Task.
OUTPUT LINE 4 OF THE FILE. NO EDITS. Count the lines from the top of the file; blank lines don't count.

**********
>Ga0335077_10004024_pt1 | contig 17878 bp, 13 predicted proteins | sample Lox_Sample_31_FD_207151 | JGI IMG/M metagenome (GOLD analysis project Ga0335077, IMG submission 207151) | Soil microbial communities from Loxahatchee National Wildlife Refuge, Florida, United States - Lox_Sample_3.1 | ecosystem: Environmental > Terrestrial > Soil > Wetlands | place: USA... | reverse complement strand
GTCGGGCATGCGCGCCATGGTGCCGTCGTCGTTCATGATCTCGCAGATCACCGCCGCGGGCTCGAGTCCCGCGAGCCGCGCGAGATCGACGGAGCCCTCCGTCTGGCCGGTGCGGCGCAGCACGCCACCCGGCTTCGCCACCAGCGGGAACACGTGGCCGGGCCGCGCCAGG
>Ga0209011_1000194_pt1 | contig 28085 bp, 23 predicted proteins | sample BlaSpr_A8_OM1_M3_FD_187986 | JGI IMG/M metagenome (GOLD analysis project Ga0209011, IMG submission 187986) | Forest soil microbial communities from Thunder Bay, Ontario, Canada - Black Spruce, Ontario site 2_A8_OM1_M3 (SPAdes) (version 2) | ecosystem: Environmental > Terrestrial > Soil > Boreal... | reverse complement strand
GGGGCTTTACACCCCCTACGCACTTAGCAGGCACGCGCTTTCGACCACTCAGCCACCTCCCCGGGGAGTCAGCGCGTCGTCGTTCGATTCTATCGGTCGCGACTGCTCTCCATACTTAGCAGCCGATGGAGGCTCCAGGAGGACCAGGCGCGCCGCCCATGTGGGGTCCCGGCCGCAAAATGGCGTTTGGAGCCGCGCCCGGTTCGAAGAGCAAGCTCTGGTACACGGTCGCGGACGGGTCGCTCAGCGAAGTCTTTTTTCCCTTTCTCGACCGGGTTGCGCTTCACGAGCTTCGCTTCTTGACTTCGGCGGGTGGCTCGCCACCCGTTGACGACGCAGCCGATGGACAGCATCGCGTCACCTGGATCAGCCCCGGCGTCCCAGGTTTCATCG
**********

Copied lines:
GGGGCTTTACACCCCCTACGCACTTAGCAGGCACGCGCTTTCGACCACTCAGCCACCTCCCCGGGGAGTCAGCGCGTCGTCGTTCGATTCTATCGGTCGCGACTGCTCTCCATACTTAGCAGCCGATGGAGGCTCCAGGAGGACCAGGCGCGCCGCCCATGTGGGGTCCCGGCCGCAAAATGGCGTTTGGAGCCGCGCCCGGTTCGAAGAGCAAGCTCTGGTACACGGTCGCGGACGGGTCGCTCAGCGAAGTCTTTTTTCCCTTTCTCGACCGGGTTGCGCTTCACGAGCTTCGCTTCTTGACTTCGGCGGGTGGCTCGCCACCCGTTGACGACGCAGCCGATGGACAGCATCGCGTCACCTGGATCAGCCCCGGCGTCCCAGGTTTCATCG